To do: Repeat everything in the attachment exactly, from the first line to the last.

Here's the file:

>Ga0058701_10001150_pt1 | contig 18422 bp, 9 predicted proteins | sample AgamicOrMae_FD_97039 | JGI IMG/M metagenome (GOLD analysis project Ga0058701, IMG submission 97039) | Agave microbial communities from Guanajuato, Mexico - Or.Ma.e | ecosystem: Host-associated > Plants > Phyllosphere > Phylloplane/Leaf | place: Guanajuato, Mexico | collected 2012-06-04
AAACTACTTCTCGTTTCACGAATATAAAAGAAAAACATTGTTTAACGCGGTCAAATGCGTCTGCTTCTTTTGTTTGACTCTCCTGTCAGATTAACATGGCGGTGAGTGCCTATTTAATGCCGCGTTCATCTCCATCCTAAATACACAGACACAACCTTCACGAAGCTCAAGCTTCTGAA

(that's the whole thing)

>Ga0058701_10001150_pt1 | contig 18422 bp, 9 predicted proteins | sample AgamicOrMae_FD_97039 | JGI IMG/M metagenome (GOLD analysis project Ga0058701, IMG submission 97039) | Agave microbial communities from Guanajuato, Mexico - Or.Ma.e | ecosystem: Host-associated > Plants > Phyllosphere > Phylloplane/Leaf | place: Guanajuato, Mexico | collected 2012-06-04
AAACTACTTCTCGTTTCACGAATATAAAAGAAAAACATTGTTTAACGCGGTCAAATGCGTCTGCTTCTTTTGTTTGACTCTCCTGTCAGATTAACATGGCGGTGAGTGCCTATTTAATGCCGCGTTCATCTCCATCCTAAATACACAGACACAACCTTCACGAAGCTCAAGCTTCTGAA